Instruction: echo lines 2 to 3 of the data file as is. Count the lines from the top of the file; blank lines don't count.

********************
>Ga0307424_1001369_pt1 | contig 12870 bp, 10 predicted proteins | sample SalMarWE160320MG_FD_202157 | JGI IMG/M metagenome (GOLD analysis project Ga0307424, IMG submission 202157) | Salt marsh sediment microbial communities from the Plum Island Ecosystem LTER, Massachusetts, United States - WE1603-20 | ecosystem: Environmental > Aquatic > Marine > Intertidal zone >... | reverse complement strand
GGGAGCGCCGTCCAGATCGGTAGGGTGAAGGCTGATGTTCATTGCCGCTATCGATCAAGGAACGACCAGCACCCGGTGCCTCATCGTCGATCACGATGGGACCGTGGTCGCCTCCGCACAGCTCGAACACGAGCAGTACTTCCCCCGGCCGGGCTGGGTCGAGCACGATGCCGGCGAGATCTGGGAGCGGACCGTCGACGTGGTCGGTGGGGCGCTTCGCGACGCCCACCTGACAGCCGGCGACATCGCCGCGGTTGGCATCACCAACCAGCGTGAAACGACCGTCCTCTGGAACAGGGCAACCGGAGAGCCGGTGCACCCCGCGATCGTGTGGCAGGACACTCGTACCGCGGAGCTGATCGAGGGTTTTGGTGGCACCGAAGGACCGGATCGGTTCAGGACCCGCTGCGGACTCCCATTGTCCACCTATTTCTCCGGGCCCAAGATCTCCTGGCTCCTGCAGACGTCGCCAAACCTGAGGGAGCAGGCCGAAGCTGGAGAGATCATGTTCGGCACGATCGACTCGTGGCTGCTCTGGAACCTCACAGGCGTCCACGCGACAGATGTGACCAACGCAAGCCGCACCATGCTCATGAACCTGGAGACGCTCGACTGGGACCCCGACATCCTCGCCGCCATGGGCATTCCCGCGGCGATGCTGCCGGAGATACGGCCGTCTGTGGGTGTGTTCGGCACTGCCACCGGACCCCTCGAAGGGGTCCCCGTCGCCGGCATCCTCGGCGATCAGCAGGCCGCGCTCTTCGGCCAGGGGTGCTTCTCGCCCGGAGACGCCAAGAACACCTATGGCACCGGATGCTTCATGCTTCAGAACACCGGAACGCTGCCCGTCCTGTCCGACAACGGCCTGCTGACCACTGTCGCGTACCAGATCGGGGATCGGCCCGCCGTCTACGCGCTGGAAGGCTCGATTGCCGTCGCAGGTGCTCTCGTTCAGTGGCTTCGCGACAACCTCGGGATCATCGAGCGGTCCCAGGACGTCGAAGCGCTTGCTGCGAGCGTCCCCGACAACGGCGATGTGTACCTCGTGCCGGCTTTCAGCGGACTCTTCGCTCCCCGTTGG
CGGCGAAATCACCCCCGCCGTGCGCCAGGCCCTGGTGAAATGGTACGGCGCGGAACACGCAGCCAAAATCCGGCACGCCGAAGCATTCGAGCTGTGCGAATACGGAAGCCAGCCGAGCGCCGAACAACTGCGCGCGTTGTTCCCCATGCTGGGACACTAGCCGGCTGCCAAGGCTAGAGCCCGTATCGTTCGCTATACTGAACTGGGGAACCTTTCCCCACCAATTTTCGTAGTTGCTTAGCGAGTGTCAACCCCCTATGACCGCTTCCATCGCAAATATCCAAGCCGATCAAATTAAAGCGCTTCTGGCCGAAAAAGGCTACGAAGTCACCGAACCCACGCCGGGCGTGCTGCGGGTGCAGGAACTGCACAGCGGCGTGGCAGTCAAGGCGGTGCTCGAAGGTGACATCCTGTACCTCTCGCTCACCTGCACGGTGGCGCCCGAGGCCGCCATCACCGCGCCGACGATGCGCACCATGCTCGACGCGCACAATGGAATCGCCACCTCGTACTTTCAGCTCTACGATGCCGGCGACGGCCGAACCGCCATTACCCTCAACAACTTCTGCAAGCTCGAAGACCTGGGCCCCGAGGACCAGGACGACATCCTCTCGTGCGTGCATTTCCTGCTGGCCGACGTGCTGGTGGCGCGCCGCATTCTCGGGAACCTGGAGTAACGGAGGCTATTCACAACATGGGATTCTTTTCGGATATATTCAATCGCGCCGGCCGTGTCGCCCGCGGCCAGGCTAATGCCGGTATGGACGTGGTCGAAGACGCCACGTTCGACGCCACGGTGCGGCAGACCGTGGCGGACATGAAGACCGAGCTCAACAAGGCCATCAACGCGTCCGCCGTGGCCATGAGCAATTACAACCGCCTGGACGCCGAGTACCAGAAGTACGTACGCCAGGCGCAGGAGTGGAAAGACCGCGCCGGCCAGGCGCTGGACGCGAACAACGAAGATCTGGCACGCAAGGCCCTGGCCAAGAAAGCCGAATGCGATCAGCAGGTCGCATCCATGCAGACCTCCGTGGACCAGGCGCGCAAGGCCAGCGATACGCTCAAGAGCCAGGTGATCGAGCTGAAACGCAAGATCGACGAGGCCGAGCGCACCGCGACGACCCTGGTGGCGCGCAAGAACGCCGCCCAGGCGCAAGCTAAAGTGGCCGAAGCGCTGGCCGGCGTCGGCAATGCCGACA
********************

GGGAGCGCCGTCCAGATCGGTAGGGTGAAGGCTGATGTTCATTGCCGCTATCGATCAAGGAACGACCAGCACCCGGTGCCTCATCGTCGATCACGATGGGACCGTGGTCGCCTCCGCACAGCTCGAACACGAGCAGTACTTCCCCCGGCCGGGCTGGGTCGAGCACGATGCCGGCGAGATCTGGGAGCGGACCGTCGACGTGGTCGGTGGGGCGCTTCGCGACGCCCACCTGACAGCCGGCGACATCGCCGCGGTTGGCATCACCAACCAGCGTGAAACGACCGTCCTCTGGAACAGGGCAACCGGAGAGCCGGTGCACCCCGCGATCGTGTGGCAGGACACTCGTACCGCGGAGCTGATCGAGGGTTTTGGTGGCACCGAAGGACCGGATCGGTTCAGGACCCGCTGCGGACTCCCATTGTCCACCTATTTCTCCGGGCCCAAGATCTCCTGGCTCCTGCAGACGTCGCCAAACCTGAGGGAGCAGGCCGAAGCTGGAGAGATCATGTTCGGCACGATCGACTCGTGGCTGCTCTGGAACCTCACAGGCGTCCACGCGACAGATGTGACCAACGCAAGCCGCACCATGCTCATGAACCTGGAGACGCTCGACTGGGACCCCGACATCCTCGCCGCCATGGGCATTCCCGCGGCGATGCTGCCGGAGATACGGCCGTCTGTGGGTGTGTTCGGCACTGCCACCGGACCCCTCGAAGGGGTCCCCGTCGCCGGCATCCTCGGCGATCAGCAGGCCGCGCTCTTCGGCCAGGGGTGCTTCTCGCCCGGAGACGCCAAGAACACCTATGGCACCGGATGCTTCATGCTTCAGAACACCGGAACGCTGCCCGTCCTGTCCGACAACGGCCTGCTGACCACTGTCGCGTACCAGATCGGGGATCGGCCCGCCGTCTACGCGCTGGAAGGCTCGATTGCCGTCGCAGGTGCTCTCGTTCAGTGGCTTCGCGACAACCTCGGGATCATCGAGCGGTCCCAGGACGTCGAAGCGCTTGCTGCGAGCGTCCCCGACAACGGCGATGTGTACCTCGTGCCGGCTTTCAGCGGACTCTTCGCTCCCCGTTGG
CGGCGAAATCACCCCCGCCGTGCGCCAGGCCCTGGTGAAATGGTACGGCGCGGAACACGCAGCCAAAATCCGGCACGCCGAAGCATTCGAGCTGTGCGAATACGGAAGCCAGCCGAGCGCCGAACAACTGCGCGCGTTGTTCCCCATGCTGGGACACTAGCCGGCTGCCAAGGCTAGAGCCCGTATCGTTCGCTATACTGAACTGGGGAACCTTTCCCCACCAATTTTCGTAGTTGCTTAGCGAGTGTCAACCCCCTATGACCGCTTCCATCGCAAATATCCAAGCCGATCAAATTAAAGCGCTTCTGGCCGAAAAAGGCTACGAAGTCACCGAACCCACGCCGGGCGTGCTGCGGGTGCAGGAACTGCACAGCGGCGTGGCAGTCAAGGCGGTGCTCGAAGGTGACATCCTGTACCTCTCGCTCACCTGCACGGTGGCGCCCGAGGCCGCCATCACCGCGCCGACGATGCGCACCATGCTCGACGCGCACAATGGAATCGCCACCTCGTACTTTCAGCTCTACGATGCCGGCGACGGCCGAACCGCCATTACCCTCAACAACTTCTGCAAGCTCGAAGACCTGGGCCCCGAGGACCAGGACGACATCCTCTCGTGCGTGCATTTCCTGCTGGCCGACGTGCTGGTGGCGCGCCGCATTCTCGGGAACCTGGAGTAACGGAGGCTATTCACAACATGGGATTCTTTTCGGATATATTCAATCGCGCCGGCCGTGTCGCCCGCGGCCAGGCTAATGCCGGTATGGACGTGGTCGAAGACGCCACGTTCGACGCCACGGTGCGGCAGACCGTGGCGGACATGAAGACCGAGCTCAACAAGGCCATCAACGCGTCCGCCGTGGCCATGAGCAATTACAACCGCCTGGACGCCGAGTACCAGAAGTACGTACGCCAGGCGCAGGAGTGGAAAGACCGCGCCGGCCAGGCGCTGGACGCGAACAACGAAGATCTGGCACGCAAGGCCCTGGCCAAGAAAGCCGAATGCGATCAGCAGGTCGCATCCATGCAGACCTCCGTGGACCAGGCGCGCAAGGCCAGCGATACGCTCAAGAGCCAGGTGATCGAGCTGAAACGCAAGATCGACGAGGCCGAGCGCACCGCGACGACCCTGGTGGCGCGCAAGAACGCCGCCCAGGCGCAAGCTAAAGTGGCCGAAGCGCTGGCCGGCGTCGGCAATGCCGACA